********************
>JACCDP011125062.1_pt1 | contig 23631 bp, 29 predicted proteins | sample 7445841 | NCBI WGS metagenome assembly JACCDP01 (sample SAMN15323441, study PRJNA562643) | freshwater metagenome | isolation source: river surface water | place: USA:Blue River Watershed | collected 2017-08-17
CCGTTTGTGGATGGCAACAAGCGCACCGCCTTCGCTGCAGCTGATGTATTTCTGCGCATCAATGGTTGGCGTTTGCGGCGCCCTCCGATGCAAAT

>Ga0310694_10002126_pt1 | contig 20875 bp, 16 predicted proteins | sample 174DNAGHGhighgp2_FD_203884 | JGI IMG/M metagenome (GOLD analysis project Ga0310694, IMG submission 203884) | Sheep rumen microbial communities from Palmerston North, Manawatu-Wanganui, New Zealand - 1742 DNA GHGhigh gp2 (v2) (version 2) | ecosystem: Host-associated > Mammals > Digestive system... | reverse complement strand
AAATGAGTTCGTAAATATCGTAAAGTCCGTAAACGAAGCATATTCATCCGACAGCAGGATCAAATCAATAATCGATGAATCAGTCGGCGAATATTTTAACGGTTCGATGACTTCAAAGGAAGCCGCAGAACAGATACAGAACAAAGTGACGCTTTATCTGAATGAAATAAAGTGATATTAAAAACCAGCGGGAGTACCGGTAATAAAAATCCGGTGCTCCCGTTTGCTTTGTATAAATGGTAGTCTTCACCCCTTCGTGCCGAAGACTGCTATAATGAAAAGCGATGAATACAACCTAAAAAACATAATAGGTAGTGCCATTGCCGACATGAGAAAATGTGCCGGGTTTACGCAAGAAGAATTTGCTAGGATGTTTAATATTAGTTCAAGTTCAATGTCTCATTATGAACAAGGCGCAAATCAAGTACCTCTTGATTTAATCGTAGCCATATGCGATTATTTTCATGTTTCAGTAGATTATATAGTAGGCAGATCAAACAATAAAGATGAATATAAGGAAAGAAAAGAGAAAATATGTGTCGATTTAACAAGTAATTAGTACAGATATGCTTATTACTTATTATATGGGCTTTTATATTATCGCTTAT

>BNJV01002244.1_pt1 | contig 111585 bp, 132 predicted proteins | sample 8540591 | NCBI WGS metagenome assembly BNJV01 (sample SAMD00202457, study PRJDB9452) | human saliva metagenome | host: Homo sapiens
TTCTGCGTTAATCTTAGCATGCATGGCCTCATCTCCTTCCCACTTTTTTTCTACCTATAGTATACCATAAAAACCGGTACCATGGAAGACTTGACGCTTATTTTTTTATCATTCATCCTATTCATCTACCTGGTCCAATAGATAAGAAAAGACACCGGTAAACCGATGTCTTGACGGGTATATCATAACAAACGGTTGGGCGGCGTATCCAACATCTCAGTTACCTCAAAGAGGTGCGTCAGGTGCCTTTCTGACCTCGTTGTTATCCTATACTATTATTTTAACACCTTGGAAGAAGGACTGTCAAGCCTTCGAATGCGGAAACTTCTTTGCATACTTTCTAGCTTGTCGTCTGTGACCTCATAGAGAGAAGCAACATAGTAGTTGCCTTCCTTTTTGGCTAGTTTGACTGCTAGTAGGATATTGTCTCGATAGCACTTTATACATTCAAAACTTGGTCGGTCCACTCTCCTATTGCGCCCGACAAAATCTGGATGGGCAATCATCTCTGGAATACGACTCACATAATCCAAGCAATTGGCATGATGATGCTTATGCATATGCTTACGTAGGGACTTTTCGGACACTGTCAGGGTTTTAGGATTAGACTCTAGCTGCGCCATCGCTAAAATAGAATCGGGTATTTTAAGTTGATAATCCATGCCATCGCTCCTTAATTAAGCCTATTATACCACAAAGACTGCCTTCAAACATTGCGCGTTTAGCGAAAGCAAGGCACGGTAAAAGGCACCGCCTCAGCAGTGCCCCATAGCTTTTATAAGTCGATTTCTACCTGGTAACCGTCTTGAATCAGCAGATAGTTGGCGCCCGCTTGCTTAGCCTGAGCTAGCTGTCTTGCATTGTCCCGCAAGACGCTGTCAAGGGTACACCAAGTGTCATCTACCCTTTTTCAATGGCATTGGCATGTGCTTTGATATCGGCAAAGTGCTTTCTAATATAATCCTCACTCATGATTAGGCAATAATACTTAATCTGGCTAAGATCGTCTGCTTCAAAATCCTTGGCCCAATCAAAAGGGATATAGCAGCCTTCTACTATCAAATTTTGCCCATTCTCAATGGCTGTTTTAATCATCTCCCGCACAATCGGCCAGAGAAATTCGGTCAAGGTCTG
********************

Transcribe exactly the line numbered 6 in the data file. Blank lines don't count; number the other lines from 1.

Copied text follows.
TTCTGCGTTAATCTTAGCATGCATGGCCTCATCTCCTTCCCACTTTTTTTCTACCTATAGTATACCATAAAAACCGGTACCATGGAAGACTTGACGCTTATTTTTTTATCATTCATCCTATTCATCTACCTGGTCCAATAGATAAGAAAAGACACCGGTAAACCGATGTCTTGACGGGTATATCATAACAAACGGTTGGGCGGCGTATCCAACATCTCAGTTACCTCAAAGAGGTGCGTCAGGTGCCTTTCTGACCTCGTTGTTATCCTATACTATTATTTTAACACCTTGGAAGAAGGACTGTCAAGCCTTCGAATGCGGAAACTTCTTTGCATACTTTCTAGCTTGTCGTCTGTGACCTCATAGAGAGAAGCAACATAGTAGTTGCCTTCCTTTTTGGCTAGTTTGACTGCTAGTAGGATATTGTCTCGATAGCACTTTATACATTCAAAACTTGGTCGGTCCACTCTCCTATTGCGCCCGACAAAATCTGGATGGGCAATCATCTCTGGAATACGACTCACATAATCCAAGCAATTGGCATGATGATGCTTATGCATATGCTTACGTAGGGACTTTTCGGACACTGTCAGGGTTTTAGGATTAGACTCTAGCTGCGCCATCGCTAAAATAGAATCGGGTATTTTAAGTTGATAATCCATGCCATCGCTCCTTAATTAAGCCTATTATACCACAAAGACTGCCTTCAAACATTGCGCGTTTAGCGAAAGCAAGGCACGGTAAAAGGCACCGCCTCAGCAGTGCCCCATAGCTTTTATAAGTCGATTTCTACCTGGTAACCGTCTTGAATCAGCAGATAGTTGGCGCCCGCTTGCTTAGCCTGAGCTAGCTGTCTTGCATTGTCCCGCAAGACGCTGTCAAGGGTACACCAAGTGTCATCTACCCTTTTTCAATGGCATTGGCATGTGCTTTGATATCGGCAAAGTGCTTTCTAATATAATCCTCACTCATGATTAGGCAATAATACTTAATCTGGCTAAGATCGTCTGCTTCAAAATCCTTGGCCCAATCAAAAGGGATATAGCAGCCTTCTACTATCAAATTTTGCCCATTCTCAATGGCTGTTTTAATCATCTCCCGCACAATCGGCCAGAGAAATTCGGTCAAGGTCTG